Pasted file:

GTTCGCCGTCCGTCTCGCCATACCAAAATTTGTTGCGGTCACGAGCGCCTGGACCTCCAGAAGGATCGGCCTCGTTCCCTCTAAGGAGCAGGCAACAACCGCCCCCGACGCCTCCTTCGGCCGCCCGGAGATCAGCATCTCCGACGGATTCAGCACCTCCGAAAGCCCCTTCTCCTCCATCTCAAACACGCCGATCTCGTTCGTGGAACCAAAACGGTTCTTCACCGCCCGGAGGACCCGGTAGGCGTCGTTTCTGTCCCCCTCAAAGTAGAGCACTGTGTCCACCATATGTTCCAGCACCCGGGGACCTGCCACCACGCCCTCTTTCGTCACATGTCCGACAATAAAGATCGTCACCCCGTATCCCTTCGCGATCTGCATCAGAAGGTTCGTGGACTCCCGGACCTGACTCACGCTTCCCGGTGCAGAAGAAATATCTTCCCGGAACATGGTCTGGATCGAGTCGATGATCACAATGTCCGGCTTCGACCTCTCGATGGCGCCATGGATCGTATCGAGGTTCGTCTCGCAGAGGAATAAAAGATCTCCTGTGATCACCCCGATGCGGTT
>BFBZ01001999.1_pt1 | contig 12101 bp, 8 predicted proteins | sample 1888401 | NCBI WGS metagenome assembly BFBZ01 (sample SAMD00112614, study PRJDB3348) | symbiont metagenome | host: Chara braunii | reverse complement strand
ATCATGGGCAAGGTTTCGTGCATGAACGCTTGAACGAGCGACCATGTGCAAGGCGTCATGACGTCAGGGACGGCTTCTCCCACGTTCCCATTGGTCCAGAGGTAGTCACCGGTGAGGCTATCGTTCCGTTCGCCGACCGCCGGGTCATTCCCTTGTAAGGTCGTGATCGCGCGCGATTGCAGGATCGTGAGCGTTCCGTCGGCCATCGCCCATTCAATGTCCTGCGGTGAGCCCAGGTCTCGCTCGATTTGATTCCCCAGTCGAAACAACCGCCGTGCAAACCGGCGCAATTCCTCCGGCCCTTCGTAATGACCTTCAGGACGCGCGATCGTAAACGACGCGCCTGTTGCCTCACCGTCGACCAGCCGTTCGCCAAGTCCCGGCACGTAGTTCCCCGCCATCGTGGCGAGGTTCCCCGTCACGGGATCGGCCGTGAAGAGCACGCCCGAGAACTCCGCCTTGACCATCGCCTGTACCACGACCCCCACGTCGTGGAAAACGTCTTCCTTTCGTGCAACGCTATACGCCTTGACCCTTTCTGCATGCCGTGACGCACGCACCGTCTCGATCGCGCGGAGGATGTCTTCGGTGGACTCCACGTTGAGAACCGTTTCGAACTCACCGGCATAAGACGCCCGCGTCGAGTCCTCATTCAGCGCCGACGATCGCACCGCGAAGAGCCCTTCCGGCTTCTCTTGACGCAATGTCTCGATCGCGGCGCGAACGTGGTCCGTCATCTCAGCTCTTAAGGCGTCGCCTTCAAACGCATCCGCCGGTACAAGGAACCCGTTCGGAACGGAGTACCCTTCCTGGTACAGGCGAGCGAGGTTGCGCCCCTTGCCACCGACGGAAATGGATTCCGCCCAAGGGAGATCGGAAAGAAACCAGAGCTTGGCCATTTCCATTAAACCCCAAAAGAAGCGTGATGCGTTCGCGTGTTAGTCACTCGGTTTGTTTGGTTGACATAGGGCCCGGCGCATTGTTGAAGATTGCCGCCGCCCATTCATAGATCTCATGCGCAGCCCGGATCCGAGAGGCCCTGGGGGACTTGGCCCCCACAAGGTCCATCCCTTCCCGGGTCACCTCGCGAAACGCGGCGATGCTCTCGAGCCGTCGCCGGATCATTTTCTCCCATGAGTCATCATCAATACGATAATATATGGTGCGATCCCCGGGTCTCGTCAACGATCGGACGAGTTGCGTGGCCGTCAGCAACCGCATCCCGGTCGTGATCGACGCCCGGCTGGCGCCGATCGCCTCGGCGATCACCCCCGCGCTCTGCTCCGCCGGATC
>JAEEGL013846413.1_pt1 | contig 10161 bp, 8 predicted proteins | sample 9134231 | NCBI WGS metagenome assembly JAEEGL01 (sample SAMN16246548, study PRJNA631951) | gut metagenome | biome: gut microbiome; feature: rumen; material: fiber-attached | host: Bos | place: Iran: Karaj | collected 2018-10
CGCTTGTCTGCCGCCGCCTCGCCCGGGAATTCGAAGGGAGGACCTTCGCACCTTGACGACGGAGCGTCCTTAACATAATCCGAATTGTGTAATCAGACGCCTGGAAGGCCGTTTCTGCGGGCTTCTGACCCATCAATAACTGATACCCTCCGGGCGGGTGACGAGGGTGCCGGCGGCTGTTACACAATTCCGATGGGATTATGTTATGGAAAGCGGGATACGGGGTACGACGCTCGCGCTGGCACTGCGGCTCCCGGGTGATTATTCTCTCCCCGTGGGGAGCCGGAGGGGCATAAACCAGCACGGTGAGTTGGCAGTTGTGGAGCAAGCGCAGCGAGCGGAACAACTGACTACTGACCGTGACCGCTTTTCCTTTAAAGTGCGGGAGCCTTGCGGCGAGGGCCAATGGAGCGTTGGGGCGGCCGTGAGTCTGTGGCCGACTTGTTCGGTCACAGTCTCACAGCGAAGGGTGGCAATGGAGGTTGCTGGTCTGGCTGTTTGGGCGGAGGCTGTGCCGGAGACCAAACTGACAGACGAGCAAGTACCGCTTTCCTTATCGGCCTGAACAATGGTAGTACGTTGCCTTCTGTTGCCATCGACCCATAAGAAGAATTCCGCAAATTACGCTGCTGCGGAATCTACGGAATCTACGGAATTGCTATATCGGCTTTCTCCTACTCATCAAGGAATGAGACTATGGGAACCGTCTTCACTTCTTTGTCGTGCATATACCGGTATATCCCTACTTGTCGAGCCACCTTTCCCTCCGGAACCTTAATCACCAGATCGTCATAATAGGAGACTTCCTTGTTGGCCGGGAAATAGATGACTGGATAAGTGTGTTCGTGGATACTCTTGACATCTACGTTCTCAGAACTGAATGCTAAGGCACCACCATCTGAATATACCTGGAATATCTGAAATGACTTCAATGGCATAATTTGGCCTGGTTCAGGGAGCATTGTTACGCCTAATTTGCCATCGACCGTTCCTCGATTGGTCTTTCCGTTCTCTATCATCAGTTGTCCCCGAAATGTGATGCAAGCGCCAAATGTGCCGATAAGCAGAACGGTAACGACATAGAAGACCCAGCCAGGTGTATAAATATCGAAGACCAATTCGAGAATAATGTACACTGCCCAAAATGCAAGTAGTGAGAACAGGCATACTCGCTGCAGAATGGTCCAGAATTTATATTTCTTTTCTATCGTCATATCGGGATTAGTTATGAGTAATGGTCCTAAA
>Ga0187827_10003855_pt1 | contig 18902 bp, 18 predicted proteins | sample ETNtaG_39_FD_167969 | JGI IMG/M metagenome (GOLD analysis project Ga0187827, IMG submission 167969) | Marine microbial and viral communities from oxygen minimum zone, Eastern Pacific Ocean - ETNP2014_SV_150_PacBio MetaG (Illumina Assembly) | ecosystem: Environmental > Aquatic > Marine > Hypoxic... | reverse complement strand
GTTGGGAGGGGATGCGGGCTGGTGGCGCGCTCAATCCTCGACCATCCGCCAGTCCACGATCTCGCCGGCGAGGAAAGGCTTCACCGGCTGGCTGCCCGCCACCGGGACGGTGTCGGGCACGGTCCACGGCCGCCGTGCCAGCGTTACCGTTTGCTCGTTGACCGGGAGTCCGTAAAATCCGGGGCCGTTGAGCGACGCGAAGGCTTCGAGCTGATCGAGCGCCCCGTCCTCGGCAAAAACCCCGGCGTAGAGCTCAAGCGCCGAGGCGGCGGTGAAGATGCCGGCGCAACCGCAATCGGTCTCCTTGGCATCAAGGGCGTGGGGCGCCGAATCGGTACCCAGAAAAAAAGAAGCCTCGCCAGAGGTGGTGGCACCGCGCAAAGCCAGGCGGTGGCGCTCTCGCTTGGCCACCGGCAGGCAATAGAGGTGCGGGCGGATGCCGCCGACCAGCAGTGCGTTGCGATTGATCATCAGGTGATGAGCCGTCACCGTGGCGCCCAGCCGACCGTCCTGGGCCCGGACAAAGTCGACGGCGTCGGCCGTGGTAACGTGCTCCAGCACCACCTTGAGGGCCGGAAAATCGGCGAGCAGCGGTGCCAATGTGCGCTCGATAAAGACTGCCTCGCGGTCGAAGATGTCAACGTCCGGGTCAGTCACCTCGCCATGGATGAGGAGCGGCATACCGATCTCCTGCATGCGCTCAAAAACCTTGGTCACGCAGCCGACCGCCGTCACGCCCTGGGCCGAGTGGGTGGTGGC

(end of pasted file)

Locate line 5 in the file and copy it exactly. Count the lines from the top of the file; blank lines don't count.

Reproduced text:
CGCTTGTCTGCCGCCGCCTCGCCCGGGAATTCGAAGGGAGGACCTTCGCACCTTGACGACGGAGCGTCCTTAACATAATCCGAATTGTGTAATCAGACGCCTGGAAGGCCGTTTCTGCGGGCTTCTGACCCATCAATAACTGATACCCTCCGGGCGGGTGACGAGGGTGCCGGCGGCTGTTACACAATTCCGATGGGATTATGTTATGGAAAGCGGGATACGGGGTACGACGCTCGCGCTGGCACTGCGGCTCCCGGGTGATTATTCTCTCCCCGTGGGGAGCCGGAGGGGCATAAACCAGCACGGTGAGTTGGCAGTTGTGGAGCAAGCGCAGCGAGCGGAACAACTGACTACTGACCGTGACCGCTTTTCCTTTAAAGTGCGGGAGCCTTGCGGCGAGGGCCAATGGAGCGTTGGGGCGGCCGTGAGTCTGTGGCCGACTTGTTCGGTCACAGTCTCACAGCGAAGGGTGGCAATGGAGGTTGCTGGTCTGGCTGTTTGGGCGGAGGCTGTGCCGGAGACCAAACTGACAGACGAGCAAGTACCGCTTTCCTTATCGGCCTGAACAATGGTAGTACGTTGCCTTCTGTTGCCATCGACCCATAAGAAGAATTCCGCAAATTACGCTGCTGCGGAATCTACGGAATCTACGGAATTGCTATATCGGCTTTCTCCTACTCATCAAGGAATGAGACTATGGGAACCGTCTTCACTTCTTTGTCGTGCATATACCGGTATATCCCTACTTGTCGAGCCACCTTTCCCTCCGGAACCTTAATCACCAGATCGTCATAATAGGAGACTTCCTTGTTGGCCGGGAAATAGATGACTGGATAAGTGTGTTCGTGGATACTCTTGACATCTACGTTCTCAGAACTGAATGCTAAGGCACCACCATCTGAATATACCTGGAATATCTGAAATGACTTCAATGGCATAATTTGGCCTGGTTCAGGGAGCATTGTTACGCCTAATTTGCCATCGACCGTTCCTCGATTGGTCTTTCCGTTCTCTATCATCAGTTGTCCCCGAAATGTGATGCAAGCGCCAAATGTGCCGATAAGCAGAACGGTAACGACATAGAAGACCCAGCCAGGTGTATAAATATCGAAGACCAATTCGAGAATAATGTACACTGCCCAAAATGCAAGTAGTGAGAACAGGCATACTCGCTGCAGAATGGTCCAGAATTTATATTTCTTTTCTATCGTCATATCGGGATTAGTTATGAGTAATGGTCCTAAA